Monday, December 30, 2013

Planet Type

This ain't no disco ball. No, but it could be, however I actually like to think of it as "Planet Type" orbiting the celestial Typosphere. In truth, it is an IBM Selectric type ball, spinning on its axis, or more commonly known as an "IBM golf ball", so named as it resembles one in size. The type ball was originally engineered for IBM's Selectric Typewriter in the early 1960s, and offered an interchangeable typewriter font which rotated and tilted into position before striking each letter onto the page. The first monospaced type ball fonts came in a variety of styles and two sizes: 10 or 12 characters-per-inch. These features represented an enormous innovation for IBM at that time, and a rather rudimentary introduction to the world of desktop publishing.

Source: IBM100 | Icons of Progress

This sweet little orbital type ball is actually the first of its kind I've come across. If memory serves, the IBM type balls typically came packaged in their own little clear plastic cases, ready for instant installation, so you could switch fonts with ease. I purchased this miniature "type planet" globe from a dealer who knew less about it than I, but presumed it was never something IBM actually distributed. 
     Soon after discovering the little "Planet Type" several weeks ago, my old friend and typewriter devotee, Alyson Kuhn, coincidentally shared the happy news of a recent endowment to her type ball library of fonts, given to her from typewriter "Repair Saint", Gerry Wallace, in gratitude for her many referrals.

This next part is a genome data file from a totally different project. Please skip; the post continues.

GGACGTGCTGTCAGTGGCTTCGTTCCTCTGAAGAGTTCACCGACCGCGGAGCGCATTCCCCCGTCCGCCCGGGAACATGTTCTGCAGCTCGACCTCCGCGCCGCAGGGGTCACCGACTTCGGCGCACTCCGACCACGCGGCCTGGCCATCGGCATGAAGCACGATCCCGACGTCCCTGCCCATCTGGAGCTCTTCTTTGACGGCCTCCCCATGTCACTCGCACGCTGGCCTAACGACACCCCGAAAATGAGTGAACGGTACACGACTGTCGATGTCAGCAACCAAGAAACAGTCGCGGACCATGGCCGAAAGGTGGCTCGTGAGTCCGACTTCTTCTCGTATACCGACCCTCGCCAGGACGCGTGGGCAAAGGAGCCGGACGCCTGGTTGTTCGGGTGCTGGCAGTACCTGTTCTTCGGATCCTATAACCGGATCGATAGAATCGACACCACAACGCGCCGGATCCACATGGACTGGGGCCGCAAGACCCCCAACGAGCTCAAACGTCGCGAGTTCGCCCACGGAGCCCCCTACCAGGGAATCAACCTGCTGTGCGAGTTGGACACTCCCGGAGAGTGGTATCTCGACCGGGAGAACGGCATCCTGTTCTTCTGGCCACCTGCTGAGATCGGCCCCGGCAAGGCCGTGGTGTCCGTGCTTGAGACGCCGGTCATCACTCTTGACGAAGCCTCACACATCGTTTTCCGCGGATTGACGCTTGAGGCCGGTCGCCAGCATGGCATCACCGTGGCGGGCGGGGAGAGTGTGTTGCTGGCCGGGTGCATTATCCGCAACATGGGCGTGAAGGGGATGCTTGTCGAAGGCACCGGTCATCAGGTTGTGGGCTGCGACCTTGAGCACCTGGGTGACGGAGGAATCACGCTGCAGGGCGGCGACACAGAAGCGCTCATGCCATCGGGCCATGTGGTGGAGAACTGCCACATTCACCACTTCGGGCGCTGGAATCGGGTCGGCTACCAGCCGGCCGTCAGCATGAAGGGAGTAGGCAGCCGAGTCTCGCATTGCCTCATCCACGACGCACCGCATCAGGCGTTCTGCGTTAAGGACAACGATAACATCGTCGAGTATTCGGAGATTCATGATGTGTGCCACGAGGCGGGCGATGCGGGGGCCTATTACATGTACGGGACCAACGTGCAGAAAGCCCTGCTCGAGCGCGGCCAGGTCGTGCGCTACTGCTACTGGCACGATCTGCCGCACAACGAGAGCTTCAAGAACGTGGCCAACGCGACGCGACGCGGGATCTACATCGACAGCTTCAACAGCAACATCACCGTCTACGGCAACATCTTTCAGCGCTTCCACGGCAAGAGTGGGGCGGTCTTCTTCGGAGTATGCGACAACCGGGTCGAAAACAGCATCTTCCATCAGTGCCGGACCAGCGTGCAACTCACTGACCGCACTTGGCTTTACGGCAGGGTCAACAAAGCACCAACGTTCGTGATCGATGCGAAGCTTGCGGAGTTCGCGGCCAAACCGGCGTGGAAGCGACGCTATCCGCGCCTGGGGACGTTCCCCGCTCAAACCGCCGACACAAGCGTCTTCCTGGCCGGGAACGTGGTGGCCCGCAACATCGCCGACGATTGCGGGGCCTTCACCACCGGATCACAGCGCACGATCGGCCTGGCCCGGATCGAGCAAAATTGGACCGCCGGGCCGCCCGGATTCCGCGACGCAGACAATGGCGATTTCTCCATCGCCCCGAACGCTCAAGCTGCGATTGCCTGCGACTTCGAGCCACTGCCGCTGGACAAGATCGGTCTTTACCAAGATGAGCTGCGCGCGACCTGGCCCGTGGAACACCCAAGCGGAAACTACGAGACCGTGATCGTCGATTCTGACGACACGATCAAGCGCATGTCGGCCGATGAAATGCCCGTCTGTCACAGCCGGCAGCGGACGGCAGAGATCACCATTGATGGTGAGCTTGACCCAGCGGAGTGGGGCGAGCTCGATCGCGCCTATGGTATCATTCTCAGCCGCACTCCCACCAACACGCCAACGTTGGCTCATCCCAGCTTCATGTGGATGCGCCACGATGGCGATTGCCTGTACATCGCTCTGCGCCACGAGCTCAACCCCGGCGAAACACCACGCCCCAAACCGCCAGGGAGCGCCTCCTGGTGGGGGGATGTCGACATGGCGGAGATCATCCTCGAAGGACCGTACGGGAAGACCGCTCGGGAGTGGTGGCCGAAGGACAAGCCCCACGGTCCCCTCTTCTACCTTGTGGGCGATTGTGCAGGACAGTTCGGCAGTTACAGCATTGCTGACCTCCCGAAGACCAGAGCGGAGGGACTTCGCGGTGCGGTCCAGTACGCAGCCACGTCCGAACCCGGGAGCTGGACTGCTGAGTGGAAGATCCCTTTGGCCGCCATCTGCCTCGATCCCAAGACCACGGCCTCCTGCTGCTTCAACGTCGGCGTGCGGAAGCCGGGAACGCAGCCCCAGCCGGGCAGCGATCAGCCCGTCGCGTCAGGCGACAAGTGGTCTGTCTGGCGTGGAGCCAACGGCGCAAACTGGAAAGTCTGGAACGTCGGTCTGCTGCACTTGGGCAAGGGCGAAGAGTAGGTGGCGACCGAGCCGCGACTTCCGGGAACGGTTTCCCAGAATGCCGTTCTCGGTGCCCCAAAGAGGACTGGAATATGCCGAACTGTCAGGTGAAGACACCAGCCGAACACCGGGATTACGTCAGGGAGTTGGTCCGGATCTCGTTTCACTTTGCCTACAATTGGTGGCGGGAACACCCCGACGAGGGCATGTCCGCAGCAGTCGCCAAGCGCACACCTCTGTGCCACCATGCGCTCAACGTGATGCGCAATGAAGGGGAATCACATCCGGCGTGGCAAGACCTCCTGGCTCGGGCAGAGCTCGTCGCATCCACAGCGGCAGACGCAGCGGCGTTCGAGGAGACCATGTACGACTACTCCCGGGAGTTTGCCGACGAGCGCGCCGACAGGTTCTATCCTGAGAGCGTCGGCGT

Not only was I impressed with the news of her kind endowment, but I had to inquire about her lovely personal stationery. She responded in kind with a second decorative envelope filled with various examples of her crested notepads which were designed by Michael Osborne, and letterpress printed onto Crane's papers by Judith Berliner of Full Circle Press. For the full background story read her earlier report on Felt & Wire.

The next handsomely engineered enclosure within this mailing, was Alyson's Alphagram (or Alysongram), with letterpress printed alphabet, vertically arranged to match the line-spacing of her typewriter. Her delightful note was typed in the lovely "Business Script", which I find quite expressive and characteristic of many mid-century script fonts in use at that time, such as Brush Script and Kaufmann. 

The last enclosure was a save-the-date promotional postcard for Ex Postal Facto 2014, an upcoming 3-day conference celebrating mail art, faux philatelics and postal modernism, to be held in San Francisco in mid-February. This could be a type ball for postal art people. 


  1. What a nice trip down memory lane. I thought it was the best invention and life couldn't get any better.

  2. Where oh where did you find this? Such a want.

  3. It was a lucky eBay find. I think I was just looking for some random typewriter ephemera when I found it.

  4. Golf ball typewriters were so cutting-edge, way back when... and yet it took more than just a moment to change the type ball. In 1975, working in a university department, I had to deliver a manuscript to the typing room at Cambridge University Press - where they were using these typewriters for bibliographies, changing to an italic ball for the title of the book or journal in every reference ... then back to roman for the rest of the reference.... A person could quickly get tired of doing that all day!

    1. Great story Margaret!

      Oh, how far we've travelled ; )


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